I always try to find something to nitpick in these reviews, but I have no complaints at all regarding the print quality. It is about the best I've seen from any MSLA resin 3D printer, with the possible exception of the Phrozen Sonic Mini 8K that I recently reviewed.

Printing experience

There are a few things I'd like to cover about the printing experience that are separate from the print quality. These are things that don't necessarily affect the models, but which are important for usability.

The first is the built-in air purifier. I'm a loose cannon who likes to live my life on the edge, and so my resin printers sit on a desk right next to me without any special filtration setup. Usually this means that I can smell the fumes from the resin, and those can even cause a headache if the resin is particularly pungent.

But the Saturn 2's air purifier does a great job of eliminating those fumes. In fact, I couldn't smell them at all. There is also a removable panel on the UV cover next to the purifier, which is great for those of you who do use some kind of exhaust system.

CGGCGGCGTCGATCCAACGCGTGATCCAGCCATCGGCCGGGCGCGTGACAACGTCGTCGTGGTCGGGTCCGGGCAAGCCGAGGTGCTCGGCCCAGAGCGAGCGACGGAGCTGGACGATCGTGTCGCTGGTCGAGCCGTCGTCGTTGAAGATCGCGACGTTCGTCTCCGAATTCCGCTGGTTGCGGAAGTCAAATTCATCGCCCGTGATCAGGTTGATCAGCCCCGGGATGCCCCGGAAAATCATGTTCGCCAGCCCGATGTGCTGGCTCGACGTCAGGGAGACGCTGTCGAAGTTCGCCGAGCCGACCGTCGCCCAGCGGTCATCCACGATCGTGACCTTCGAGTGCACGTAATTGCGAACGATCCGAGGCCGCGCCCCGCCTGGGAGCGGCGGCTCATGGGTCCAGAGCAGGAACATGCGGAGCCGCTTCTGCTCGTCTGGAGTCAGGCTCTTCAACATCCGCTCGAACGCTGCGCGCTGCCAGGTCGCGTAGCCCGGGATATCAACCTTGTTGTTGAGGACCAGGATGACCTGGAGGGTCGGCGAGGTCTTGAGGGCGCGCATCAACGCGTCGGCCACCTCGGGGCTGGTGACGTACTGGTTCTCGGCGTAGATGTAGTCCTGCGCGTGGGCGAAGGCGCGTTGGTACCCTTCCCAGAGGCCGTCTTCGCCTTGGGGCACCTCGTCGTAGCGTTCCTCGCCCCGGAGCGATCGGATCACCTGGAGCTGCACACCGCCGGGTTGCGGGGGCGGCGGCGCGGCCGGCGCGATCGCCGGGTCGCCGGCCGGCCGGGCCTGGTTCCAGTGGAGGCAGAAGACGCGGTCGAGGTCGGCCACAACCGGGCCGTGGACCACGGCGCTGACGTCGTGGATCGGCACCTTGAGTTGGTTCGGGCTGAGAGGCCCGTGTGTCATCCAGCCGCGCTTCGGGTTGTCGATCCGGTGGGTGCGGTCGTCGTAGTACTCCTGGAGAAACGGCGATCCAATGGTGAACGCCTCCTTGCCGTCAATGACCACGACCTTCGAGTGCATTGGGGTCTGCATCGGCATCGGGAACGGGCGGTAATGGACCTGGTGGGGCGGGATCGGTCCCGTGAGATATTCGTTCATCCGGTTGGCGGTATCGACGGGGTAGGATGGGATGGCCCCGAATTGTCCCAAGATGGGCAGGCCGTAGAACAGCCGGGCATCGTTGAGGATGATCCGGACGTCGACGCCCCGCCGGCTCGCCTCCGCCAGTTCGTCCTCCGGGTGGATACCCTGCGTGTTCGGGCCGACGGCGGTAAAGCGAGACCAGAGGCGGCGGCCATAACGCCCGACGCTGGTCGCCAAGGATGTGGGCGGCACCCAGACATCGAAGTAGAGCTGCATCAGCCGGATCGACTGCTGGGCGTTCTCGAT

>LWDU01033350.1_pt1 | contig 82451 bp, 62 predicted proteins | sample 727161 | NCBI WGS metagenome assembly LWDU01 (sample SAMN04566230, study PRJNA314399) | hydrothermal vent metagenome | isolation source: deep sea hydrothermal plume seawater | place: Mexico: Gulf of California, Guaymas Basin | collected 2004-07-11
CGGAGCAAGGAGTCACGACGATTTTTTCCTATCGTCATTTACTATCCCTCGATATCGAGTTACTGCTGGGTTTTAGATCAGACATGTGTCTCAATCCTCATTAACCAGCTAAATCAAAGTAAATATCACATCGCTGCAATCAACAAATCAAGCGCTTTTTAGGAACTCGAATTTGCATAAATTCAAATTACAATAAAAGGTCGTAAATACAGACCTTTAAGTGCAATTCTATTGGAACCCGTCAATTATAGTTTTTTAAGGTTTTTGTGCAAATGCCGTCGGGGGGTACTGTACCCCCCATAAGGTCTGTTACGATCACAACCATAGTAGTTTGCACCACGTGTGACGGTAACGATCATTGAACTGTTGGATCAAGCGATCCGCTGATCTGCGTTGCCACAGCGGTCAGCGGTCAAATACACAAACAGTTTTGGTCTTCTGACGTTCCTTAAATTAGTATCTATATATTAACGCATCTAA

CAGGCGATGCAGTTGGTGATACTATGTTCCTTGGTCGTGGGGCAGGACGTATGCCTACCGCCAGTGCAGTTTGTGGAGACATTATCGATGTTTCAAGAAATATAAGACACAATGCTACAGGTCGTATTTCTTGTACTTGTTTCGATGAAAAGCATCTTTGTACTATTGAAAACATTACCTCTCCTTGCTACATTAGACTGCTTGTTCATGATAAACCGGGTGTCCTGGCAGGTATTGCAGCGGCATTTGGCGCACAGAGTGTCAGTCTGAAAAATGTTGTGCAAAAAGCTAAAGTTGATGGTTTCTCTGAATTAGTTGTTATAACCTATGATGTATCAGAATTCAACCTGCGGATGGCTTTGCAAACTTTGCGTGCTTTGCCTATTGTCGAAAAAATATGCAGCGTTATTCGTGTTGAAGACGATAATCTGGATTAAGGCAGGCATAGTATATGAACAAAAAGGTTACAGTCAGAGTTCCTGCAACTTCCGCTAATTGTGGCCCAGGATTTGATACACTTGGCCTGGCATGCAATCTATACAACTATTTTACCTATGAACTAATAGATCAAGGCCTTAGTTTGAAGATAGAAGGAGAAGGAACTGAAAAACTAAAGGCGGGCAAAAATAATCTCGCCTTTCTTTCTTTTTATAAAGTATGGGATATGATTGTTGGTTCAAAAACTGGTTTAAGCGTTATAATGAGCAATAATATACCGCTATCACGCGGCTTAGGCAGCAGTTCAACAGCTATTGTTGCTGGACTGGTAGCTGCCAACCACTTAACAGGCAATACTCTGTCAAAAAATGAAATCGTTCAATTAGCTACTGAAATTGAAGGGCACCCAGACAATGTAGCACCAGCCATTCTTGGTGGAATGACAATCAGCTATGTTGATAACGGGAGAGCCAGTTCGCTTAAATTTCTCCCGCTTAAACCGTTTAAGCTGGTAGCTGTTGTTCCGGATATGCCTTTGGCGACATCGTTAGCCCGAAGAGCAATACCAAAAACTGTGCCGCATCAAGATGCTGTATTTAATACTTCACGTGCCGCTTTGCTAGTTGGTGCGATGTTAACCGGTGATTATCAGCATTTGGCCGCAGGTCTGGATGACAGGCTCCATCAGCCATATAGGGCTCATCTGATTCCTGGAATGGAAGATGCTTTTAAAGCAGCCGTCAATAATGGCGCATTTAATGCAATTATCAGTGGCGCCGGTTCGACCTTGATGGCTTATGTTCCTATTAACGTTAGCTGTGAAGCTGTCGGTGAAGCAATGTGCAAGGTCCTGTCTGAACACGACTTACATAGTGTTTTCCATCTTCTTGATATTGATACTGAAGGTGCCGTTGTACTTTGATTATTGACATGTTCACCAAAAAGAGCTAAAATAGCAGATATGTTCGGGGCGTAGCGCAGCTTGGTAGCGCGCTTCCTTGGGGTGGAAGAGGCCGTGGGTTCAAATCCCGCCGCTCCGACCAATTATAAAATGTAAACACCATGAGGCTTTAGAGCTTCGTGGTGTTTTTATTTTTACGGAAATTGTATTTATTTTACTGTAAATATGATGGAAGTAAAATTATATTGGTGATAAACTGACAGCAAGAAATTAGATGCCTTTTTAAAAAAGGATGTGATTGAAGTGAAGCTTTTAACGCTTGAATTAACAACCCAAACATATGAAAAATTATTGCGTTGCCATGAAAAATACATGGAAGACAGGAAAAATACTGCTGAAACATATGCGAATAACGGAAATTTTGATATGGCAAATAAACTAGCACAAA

I'm also impressed with the build plate. It has a sandblasted surface that provided great adhesion, but not so much that prints were difficult to remove.

The included tempered glass screen protector is great for handling scratches and gives you a defense against resin spills that make their way under the vat.

Finally, the build plate itself was easy to remove, too. It attaches to the mount using a huge knob. That gives you lots of grip and torque to twist, so you can easily remove the built plate without hand cramps.


If it wasn't obvious from the rest of my review: I really like the new ELEGOO Saturn 2. So much so that it will become my primary resin 3D printer that I use for projects.

Its price (currently $550 for pre-orders) is competitive and puts it right in the sweet spot for consumers wanting to upgrade from an entry-level MSLA printer like the Mars 3.

The original Saturn was a great printer and the Saturn 2 is more than worthy as a successor.

Cameron Coward
Writer for Hackster News. Proud husband and dog dad. Maker and serial hobbyist.